We fully expect all areas of the South Bay to reflect declining median prices before the end of the year. While prices will be down on both a month-to-month and year-to-year basis, we don’t anticipate the median to fall below 2019 price points this year.
Total South Bay Sales Dollars
When the number of sales is decreasing and the median price of those sales is also decreasing, one has to assume the gross revenue will also decrease. Governor Newsome has been warning for several weeks that the 2022-23 fiscal year will not see the State level revenue surpluses California has been enjoying.
During the first quarter of 2022 gross revenue from real estate sales remained predominately positive, with year-over-year growth rates of about 6% per month. Since March the South Bay has only seen two instances of sales growth, 7% in the Harbor area for April and 3% in the Inland area for June. Every other entry on the chart is negative, with September declines averaging about 40%.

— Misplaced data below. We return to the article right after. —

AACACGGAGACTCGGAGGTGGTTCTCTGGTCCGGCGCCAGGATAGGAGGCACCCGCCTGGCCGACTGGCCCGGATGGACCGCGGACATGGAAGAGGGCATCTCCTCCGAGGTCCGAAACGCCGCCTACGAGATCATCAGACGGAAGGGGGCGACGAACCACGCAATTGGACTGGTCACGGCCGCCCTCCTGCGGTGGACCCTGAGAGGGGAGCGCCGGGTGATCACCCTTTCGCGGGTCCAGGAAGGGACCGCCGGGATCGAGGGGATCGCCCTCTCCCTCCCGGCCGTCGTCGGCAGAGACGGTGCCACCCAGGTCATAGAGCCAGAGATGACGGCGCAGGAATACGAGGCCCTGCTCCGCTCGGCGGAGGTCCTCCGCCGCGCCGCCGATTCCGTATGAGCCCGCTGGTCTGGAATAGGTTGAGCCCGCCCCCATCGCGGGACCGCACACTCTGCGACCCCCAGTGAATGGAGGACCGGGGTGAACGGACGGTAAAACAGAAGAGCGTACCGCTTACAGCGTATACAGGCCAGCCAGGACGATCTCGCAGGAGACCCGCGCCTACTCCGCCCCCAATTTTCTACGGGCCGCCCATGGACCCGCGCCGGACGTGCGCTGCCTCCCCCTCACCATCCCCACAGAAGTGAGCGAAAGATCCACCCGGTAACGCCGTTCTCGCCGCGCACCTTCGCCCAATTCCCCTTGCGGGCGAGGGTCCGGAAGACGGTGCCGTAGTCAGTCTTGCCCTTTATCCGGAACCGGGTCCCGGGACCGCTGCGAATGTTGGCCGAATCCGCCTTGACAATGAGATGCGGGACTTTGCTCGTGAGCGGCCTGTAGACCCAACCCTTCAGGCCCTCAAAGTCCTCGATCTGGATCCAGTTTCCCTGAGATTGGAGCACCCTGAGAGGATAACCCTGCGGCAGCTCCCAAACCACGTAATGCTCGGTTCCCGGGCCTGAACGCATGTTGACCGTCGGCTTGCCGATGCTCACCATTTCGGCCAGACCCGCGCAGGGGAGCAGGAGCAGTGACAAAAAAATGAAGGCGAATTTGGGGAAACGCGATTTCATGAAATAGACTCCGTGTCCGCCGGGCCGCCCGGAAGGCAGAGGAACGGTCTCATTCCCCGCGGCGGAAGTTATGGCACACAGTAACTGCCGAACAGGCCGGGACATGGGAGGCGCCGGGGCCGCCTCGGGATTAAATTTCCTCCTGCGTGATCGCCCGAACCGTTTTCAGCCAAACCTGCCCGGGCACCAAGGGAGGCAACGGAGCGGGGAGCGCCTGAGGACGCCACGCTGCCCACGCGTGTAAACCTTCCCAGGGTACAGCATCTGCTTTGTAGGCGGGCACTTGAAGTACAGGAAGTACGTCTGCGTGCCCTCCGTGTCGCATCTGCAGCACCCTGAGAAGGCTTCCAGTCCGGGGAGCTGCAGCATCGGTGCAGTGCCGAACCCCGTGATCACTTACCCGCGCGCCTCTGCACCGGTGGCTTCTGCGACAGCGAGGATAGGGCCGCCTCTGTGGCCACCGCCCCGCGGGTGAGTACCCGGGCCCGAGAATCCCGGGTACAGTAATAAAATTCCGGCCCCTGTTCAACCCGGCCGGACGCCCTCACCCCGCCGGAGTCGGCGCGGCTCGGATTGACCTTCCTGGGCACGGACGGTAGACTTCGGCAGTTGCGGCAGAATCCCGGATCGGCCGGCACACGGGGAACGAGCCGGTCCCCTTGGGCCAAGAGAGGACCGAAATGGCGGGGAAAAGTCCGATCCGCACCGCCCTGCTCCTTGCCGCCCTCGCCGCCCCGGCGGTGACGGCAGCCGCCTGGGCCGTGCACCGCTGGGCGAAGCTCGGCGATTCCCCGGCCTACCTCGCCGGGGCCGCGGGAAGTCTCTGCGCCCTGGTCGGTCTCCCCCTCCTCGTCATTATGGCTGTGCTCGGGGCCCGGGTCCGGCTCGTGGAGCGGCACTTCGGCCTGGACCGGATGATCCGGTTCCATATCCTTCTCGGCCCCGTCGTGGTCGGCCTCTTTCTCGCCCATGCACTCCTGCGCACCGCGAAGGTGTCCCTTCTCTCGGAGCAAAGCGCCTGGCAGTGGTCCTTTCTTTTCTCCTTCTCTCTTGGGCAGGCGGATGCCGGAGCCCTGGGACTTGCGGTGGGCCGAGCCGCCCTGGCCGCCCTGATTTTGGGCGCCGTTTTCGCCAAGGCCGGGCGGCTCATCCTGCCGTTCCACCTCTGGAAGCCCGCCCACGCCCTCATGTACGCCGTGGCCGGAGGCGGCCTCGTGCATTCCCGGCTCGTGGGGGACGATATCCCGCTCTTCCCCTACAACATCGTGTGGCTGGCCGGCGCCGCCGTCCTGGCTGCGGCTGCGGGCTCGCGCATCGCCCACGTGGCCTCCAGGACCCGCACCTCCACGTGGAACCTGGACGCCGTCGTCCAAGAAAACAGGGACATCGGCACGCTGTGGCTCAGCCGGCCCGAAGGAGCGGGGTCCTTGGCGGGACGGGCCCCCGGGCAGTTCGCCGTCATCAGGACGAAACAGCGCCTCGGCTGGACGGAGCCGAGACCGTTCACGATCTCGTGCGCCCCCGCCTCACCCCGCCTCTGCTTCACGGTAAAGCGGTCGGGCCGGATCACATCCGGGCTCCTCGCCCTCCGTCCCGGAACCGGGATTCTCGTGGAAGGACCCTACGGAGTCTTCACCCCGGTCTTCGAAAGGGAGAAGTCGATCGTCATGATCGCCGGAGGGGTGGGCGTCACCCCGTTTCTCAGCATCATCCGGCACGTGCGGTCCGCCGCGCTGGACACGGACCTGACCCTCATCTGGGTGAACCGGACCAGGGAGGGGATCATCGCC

Cumulative sales for the first three quarters of 2022 were off by 29% compared to 2021. Our monthly sales dollars chart shows a zig-zag downward trend since spring of this year. Of course, 2019 is a more realistic point of comparison as a result of market gyrations created by the pandemic and our government’s fiscal response.
Comparing 2022 sales totals to 2019 yields a clearer picture of the current direction of the market. Instead of a sea of red ink, we can clearly see that 2022 sales have remained above those of 2019 with the exception of August. Sales started normally, then in March the Federal Reserve Bank announced a .25% interest rate hike, and promised more to come.